1932

Abstract

The inclusive fitness effect attributable to an allele can be divided into an effect on matrilineal kin when the allele is maternally derived and an effect on patrilineal kin when paternally derived. However, the allele is not subject to selection on its effects on patrilineal kin when maternally derived nor on its effects on matrilineal kin when paternally derived. As a result, natural selection may favor alleles with effects that differ, depending on the allele's parental origin. At autosomal loci, this process is predicted to lead to the silencing of alleles when inherited from one or the other parent. At X-linked loci subject to random X inactivation, the process is predicted to lead to quantitative differences of expression between maternal and paternal alleles but not to complete silencing of one allele. The implications of this theory and some challenges to the theory are reviewed.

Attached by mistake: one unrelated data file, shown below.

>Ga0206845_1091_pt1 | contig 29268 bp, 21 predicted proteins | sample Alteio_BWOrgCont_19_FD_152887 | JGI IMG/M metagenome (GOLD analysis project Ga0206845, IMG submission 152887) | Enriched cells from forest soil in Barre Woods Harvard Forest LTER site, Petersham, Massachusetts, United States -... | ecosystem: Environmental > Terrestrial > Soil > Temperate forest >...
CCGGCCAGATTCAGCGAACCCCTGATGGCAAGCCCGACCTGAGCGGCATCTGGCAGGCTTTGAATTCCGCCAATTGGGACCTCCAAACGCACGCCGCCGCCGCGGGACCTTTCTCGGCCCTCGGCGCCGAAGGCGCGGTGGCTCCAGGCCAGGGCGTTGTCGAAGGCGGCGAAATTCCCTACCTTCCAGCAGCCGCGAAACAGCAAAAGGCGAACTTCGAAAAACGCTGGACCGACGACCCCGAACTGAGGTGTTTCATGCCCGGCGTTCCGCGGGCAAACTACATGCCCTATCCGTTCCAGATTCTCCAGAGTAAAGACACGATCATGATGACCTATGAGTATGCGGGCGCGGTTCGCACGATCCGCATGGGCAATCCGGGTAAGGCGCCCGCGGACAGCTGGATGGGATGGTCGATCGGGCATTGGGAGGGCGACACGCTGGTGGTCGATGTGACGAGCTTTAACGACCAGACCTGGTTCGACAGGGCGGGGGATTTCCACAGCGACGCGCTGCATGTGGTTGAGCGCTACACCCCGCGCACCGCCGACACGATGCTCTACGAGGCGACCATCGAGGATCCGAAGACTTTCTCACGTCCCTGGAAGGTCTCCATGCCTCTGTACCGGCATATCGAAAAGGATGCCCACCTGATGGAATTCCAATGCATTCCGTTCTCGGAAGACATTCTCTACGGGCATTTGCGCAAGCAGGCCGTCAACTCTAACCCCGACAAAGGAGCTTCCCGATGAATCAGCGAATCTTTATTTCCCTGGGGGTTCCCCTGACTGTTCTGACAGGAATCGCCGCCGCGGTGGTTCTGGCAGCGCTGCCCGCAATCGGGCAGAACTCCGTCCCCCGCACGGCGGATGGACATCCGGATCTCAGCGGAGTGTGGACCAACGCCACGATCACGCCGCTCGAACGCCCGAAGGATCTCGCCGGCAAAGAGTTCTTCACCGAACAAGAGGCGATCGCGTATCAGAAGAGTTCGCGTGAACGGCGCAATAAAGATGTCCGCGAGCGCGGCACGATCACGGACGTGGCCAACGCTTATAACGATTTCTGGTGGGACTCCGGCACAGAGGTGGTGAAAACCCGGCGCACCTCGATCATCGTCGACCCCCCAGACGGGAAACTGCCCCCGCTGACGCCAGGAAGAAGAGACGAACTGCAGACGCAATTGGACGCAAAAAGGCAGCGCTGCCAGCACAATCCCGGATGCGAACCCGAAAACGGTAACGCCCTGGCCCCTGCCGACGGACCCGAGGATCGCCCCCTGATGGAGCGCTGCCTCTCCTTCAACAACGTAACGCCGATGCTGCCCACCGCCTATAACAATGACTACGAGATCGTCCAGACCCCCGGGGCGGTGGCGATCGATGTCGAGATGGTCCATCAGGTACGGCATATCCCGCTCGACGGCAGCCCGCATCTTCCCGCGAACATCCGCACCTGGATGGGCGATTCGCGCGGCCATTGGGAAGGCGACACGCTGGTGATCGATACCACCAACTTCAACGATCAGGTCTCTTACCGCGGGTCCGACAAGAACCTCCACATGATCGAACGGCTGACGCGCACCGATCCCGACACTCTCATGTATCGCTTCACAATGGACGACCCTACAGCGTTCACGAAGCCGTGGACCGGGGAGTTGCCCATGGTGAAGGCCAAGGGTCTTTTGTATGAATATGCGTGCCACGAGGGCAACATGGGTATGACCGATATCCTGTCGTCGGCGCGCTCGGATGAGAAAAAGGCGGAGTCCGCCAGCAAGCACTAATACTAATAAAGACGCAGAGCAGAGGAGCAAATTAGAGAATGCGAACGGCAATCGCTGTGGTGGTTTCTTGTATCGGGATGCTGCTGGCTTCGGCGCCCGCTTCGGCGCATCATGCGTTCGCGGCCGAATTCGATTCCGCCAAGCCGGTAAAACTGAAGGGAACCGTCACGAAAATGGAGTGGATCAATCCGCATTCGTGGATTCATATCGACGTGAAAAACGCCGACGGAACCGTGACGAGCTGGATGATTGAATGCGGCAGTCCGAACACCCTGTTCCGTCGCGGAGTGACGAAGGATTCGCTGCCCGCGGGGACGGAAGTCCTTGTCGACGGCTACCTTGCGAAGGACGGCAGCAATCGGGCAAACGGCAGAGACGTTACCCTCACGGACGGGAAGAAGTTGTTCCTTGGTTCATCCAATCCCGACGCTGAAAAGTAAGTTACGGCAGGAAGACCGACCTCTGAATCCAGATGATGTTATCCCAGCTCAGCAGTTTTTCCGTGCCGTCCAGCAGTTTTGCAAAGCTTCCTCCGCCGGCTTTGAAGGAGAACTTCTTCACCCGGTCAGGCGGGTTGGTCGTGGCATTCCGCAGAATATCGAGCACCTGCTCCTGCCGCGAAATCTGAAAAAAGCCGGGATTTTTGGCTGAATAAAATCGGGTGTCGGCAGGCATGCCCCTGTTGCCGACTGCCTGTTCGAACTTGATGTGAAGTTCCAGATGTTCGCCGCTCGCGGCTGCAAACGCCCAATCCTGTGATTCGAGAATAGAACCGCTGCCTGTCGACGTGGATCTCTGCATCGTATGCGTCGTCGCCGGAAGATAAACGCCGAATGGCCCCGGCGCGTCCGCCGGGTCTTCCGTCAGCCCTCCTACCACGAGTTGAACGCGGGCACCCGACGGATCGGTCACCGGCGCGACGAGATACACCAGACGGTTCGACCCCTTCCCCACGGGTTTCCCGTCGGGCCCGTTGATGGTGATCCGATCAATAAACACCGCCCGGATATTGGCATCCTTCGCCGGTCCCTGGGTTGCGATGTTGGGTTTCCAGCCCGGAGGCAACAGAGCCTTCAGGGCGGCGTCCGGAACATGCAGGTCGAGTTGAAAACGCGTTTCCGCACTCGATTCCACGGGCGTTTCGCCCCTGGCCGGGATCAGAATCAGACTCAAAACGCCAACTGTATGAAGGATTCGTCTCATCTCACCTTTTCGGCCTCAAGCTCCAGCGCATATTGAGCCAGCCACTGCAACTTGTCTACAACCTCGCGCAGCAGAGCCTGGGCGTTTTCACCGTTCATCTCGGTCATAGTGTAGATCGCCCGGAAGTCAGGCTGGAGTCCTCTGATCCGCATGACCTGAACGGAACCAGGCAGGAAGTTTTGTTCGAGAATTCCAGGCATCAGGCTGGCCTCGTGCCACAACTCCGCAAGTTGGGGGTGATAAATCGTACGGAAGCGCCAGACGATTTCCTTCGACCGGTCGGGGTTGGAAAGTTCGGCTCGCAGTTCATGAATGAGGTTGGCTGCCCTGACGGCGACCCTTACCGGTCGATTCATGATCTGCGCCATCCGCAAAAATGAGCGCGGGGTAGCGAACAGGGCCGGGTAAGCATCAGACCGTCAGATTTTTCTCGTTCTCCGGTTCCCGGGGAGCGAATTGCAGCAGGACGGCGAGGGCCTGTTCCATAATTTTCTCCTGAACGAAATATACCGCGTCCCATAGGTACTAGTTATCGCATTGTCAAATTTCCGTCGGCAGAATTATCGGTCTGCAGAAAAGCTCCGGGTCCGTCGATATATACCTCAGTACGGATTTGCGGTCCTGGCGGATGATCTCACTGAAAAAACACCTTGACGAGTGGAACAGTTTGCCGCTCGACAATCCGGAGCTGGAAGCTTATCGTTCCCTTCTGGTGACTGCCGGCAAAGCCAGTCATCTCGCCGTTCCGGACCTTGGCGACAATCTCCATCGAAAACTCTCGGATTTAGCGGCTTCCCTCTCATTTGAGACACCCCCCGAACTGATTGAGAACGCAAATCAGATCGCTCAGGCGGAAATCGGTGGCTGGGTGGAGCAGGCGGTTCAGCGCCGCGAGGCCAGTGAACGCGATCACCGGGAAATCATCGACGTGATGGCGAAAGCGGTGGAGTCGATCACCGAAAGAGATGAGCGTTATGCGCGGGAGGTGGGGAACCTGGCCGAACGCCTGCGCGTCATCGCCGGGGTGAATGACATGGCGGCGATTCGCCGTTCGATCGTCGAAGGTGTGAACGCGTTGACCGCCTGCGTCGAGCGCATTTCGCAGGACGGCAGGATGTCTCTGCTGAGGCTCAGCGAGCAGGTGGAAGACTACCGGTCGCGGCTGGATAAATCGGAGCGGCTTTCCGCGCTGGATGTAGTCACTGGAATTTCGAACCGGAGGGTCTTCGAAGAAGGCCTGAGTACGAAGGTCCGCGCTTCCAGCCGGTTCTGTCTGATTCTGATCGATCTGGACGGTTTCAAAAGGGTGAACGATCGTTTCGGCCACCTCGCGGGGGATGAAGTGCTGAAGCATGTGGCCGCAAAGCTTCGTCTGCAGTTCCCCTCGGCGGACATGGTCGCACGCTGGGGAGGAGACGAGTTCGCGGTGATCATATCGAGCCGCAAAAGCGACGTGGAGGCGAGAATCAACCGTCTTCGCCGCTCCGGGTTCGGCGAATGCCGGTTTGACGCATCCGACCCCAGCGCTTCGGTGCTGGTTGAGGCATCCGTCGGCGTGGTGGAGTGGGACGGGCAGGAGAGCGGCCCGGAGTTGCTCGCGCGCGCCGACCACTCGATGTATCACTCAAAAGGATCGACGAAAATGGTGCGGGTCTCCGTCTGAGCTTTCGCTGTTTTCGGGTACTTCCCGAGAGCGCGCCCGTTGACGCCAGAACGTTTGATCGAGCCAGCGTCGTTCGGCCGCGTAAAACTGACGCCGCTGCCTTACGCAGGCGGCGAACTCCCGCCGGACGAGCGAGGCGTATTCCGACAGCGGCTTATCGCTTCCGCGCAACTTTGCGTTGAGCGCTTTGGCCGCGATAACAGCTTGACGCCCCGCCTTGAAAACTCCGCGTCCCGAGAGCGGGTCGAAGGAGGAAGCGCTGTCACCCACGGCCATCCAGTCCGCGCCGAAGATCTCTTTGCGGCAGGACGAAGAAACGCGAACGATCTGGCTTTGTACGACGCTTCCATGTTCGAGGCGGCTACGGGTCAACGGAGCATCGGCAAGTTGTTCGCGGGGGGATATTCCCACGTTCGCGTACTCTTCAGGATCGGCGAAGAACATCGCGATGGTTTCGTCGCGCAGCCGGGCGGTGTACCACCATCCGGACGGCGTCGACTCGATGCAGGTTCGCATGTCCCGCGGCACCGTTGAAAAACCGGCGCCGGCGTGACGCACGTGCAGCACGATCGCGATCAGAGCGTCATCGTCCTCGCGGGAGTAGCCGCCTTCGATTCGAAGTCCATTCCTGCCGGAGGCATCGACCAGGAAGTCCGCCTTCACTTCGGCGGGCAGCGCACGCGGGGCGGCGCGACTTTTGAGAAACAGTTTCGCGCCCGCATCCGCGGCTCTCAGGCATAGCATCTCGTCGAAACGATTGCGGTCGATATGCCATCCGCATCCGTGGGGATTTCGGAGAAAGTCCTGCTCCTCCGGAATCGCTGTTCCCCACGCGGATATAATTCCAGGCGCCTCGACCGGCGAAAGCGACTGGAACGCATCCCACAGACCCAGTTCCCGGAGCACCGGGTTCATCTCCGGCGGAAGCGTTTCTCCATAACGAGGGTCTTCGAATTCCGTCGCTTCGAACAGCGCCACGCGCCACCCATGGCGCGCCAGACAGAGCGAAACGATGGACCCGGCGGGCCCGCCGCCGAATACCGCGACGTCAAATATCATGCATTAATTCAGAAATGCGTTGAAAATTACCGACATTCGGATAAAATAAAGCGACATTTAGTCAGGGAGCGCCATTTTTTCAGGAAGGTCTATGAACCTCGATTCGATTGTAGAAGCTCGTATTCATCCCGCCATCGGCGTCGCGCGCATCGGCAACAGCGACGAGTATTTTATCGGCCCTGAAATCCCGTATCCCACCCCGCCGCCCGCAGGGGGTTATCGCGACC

[Erratum, Closure]

An erratum has been published for this article:
T K T G I
Loading

Article metrics loading...

/content/journals/10.1146/annurev.ecolsys.31.1.9
2000-11-01
2024-04-17
Loading full text...

Full text loading...

/content/journals/10.1146/annurev.ecolsys.31.1.9
Loading
/content/journals/10.1146/annurev.ecolsys.31.1.9
Loading

Data & Media loading...

  • Article Type: Review Article
This is a required field
Please enter a valid email address
Approval was a Success
Invalid data
An Error Occurred
Approval was partially successful, following selected items could not be processed due to error